Tuesday, August 29, 2006

Violent fruit flies

This paper uses relatively straightforward methods and produced interesting, and unexpected results. Too bad it would be unethical and would take forever to do this type of study in humans.

Molecular analysis of flies selected for aggressive behavior

Herman A Dierick, Ralph J. Greenspan

Nature Genetics- 38, 1023-1031 (2006)

Abstract: Aggressive behavior is pervasive throughout the animal kingdom, and yet very little is known about its molecular underpinnings. To address this problem, we have developed a population-based selection procedure to increase aggression in Drosophila melanogaster. We measured changes in aggressive behavior in the selected subpopulations with a new two-male arena assay. In only ten generations of selection, the aggressive lines became markedly more aggressive than the neutral lines. After 21 generations, the fighting index increased more than 30-fold. Using microarray analysis, we identified genes with differing expression levels in the aggressive and neutral lines as candidates for this strong behavioral selection response. We tested a small set of these genes through mutant analysis and found that one significantly increased fighting frequency. These results suggest that selection for increases in aggression can be used to molecularly dissect this behavior.

a passage from the conclusion:

The one gene that produced a direct effect on aggression encodes a cytochrome P450 (ref. 32). These enzymes are involved in a variety of fundamental physiological functions as varied as growth, development, reproduction, detoxification and pheromone recognition37. Some members of the CYP6 family have been shown to be enriched in olfactory tissues in D. melanogaster and Phyllopertha diversa38, 39, in which they might be involved in pheromone signaling. If the Cyp6a20 mutant is defective in pheromone degradation, its increased fighting frequency might be explained by abnormal sensitivity to male pheromones eliciting an aggressive response. Cyp6a20 has been shown to undergo circadian fluctuation40. Our results, however, suggest that the Cyp6a20 effect is not due to a phase shift in circadian behavior but rather to an effect of this mutant on aggression.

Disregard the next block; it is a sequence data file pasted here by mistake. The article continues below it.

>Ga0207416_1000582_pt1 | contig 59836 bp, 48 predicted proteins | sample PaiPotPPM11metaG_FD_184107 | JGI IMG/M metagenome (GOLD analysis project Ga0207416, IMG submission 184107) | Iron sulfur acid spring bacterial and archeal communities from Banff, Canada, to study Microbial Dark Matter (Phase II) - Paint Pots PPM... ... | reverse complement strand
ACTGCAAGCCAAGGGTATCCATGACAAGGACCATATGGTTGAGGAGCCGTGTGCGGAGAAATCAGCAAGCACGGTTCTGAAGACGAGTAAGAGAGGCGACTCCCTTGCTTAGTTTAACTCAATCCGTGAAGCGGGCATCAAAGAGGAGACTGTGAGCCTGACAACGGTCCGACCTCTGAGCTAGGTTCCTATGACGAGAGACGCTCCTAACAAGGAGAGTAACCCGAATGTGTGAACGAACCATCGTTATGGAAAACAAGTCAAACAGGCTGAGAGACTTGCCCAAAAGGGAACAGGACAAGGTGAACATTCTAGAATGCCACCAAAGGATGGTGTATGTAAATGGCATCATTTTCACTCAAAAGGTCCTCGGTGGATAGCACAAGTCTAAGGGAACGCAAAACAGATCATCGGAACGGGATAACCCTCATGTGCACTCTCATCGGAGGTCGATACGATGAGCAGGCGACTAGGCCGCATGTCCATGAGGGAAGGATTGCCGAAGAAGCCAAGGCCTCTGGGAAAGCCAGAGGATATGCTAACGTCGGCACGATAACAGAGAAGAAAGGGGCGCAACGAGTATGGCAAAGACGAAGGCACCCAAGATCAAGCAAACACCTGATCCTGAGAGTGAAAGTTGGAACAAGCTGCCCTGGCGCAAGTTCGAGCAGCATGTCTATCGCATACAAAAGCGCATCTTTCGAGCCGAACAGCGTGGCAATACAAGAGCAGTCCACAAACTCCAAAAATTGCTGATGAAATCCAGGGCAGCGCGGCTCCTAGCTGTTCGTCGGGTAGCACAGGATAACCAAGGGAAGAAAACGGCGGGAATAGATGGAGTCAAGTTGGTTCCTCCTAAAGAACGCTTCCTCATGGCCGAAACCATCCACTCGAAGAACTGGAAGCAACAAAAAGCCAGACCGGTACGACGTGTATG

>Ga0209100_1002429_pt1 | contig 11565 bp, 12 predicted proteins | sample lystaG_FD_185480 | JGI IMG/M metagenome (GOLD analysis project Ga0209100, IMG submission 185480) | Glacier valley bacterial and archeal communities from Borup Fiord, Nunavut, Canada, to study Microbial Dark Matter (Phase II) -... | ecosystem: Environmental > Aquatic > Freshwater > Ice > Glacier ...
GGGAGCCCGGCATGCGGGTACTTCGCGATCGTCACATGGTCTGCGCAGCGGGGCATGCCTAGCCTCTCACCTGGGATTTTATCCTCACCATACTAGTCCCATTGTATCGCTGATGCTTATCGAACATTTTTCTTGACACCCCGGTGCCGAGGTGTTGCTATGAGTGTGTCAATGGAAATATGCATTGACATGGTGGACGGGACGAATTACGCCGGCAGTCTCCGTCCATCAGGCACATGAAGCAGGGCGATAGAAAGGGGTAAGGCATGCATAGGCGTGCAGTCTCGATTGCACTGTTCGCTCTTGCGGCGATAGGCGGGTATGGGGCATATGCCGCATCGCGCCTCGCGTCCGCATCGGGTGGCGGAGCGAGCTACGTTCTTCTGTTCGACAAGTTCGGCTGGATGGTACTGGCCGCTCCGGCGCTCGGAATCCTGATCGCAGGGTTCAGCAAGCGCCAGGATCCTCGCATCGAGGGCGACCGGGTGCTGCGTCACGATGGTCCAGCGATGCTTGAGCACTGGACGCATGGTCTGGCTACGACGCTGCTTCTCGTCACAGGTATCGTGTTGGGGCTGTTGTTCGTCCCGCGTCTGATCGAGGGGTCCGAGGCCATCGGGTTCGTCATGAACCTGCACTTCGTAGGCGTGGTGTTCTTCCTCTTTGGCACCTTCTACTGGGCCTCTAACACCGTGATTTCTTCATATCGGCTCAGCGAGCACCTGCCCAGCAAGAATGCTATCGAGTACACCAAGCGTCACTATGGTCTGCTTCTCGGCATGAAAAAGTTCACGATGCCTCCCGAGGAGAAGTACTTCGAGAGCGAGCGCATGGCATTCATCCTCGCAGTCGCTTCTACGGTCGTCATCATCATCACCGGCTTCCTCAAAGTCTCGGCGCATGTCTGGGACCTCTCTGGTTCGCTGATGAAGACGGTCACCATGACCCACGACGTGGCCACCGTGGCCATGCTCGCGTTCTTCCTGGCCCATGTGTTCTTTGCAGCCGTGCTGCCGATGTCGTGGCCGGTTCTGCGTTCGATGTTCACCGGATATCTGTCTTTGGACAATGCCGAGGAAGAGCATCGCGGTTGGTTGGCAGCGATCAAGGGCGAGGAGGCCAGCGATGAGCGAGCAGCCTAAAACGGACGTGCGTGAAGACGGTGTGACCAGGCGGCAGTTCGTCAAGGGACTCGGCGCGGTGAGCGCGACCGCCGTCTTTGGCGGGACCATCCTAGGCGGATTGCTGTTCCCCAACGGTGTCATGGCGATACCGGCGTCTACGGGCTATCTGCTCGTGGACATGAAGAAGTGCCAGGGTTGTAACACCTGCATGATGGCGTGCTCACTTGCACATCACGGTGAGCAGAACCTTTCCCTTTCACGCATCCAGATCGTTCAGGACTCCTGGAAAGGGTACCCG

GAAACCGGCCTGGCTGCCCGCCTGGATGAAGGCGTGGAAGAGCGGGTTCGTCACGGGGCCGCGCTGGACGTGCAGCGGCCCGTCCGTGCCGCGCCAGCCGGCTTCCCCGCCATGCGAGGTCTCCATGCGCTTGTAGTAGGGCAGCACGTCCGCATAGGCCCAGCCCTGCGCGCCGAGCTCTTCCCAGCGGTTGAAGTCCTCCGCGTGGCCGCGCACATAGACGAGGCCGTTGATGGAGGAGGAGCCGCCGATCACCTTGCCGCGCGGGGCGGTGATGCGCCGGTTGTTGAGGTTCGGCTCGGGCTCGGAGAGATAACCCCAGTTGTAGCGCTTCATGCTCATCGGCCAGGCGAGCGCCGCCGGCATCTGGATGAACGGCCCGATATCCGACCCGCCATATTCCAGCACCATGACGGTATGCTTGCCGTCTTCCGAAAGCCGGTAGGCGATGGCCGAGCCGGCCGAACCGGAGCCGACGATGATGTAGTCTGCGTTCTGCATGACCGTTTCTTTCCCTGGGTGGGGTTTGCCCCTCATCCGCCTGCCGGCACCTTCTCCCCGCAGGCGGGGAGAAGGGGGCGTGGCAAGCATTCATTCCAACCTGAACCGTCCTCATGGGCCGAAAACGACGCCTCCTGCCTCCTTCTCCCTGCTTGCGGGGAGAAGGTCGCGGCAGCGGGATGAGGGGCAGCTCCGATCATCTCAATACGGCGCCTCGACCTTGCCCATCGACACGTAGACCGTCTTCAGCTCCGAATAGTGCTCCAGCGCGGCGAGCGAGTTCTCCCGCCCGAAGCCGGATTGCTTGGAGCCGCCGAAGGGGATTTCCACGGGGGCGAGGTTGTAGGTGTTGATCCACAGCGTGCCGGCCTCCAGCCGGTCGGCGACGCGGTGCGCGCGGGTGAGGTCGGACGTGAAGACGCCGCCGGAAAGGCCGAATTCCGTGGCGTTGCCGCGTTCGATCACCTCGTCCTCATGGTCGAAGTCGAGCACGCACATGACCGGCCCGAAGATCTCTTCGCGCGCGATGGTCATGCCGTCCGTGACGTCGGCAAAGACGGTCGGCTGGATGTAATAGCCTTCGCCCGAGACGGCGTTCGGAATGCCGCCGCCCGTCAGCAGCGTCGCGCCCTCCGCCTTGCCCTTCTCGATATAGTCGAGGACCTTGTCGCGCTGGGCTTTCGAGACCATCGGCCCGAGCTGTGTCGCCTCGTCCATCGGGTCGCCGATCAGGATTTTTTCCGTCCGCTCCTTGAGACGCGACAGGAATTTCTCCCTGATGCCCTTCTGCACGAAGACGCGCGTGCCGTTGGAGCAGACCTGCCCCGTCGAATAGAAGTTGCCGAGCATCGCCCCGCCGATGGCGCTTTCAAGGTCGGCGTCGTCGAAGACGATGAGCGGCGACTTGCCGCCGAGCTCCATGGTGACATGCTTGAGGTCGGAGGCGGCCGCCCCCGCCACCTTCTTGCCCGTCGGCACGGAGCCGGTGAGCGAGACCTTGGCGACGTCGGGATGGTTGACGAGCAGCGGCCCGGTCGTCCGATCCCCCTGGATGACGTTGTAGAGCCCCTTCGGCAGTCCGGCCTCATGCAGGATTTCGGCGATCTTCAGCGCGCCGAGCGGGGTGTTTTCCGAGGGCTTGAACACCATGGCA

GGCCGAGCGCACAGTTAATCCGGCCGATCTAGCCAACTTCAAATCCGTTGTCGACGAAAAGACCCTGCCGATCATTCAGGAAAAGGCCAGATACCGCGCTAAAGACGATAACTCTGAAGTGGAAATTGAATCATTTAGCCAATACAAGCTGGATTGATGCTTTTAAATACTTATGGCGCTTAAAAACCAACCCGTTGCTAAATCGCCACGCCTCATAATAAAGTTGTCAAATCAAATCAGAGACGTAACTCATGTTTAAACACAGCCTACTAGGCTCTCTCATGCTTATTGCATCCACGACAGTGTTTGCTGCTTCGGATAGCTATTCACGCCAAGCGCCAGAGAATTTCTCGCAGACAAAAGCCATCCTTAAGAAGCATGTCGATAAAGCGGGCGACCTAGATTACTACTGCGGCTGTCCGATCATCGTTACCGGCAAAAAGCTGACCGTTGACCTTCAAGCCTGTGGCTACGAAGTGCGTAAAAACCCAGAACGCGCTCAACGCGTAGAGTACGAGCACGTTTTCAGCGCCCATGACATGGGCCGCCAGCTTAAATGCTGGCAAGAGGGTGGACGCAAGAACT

Another notable change in the list of significant expression differences is the downregulation of Obp56a in the aggressive lines (Table 2), which represents one of the strongest responders in this selection experiment. Odor-binding proteins have also been implicated in pheromone signaling between flies and have been shown to affect complex behavior41. In this regard, in our population cage, we noticed a previously undescribed behavior in which males drag their genital area on the food surface while walking as if making a territorial mark (Supplementary Video 5). This abdomen dipping has been previously reported in other dipterans, in which it has been shown to be associated with territorial attraction of females25, 26. Although premature, it is tempting to speculate that this marking might also act as a repellant to other males and that a decrease in gustatory detection of this repellant might make aggressive males less sensitive to it, eliminating one inhibitory component towards an eventual territorial collision.

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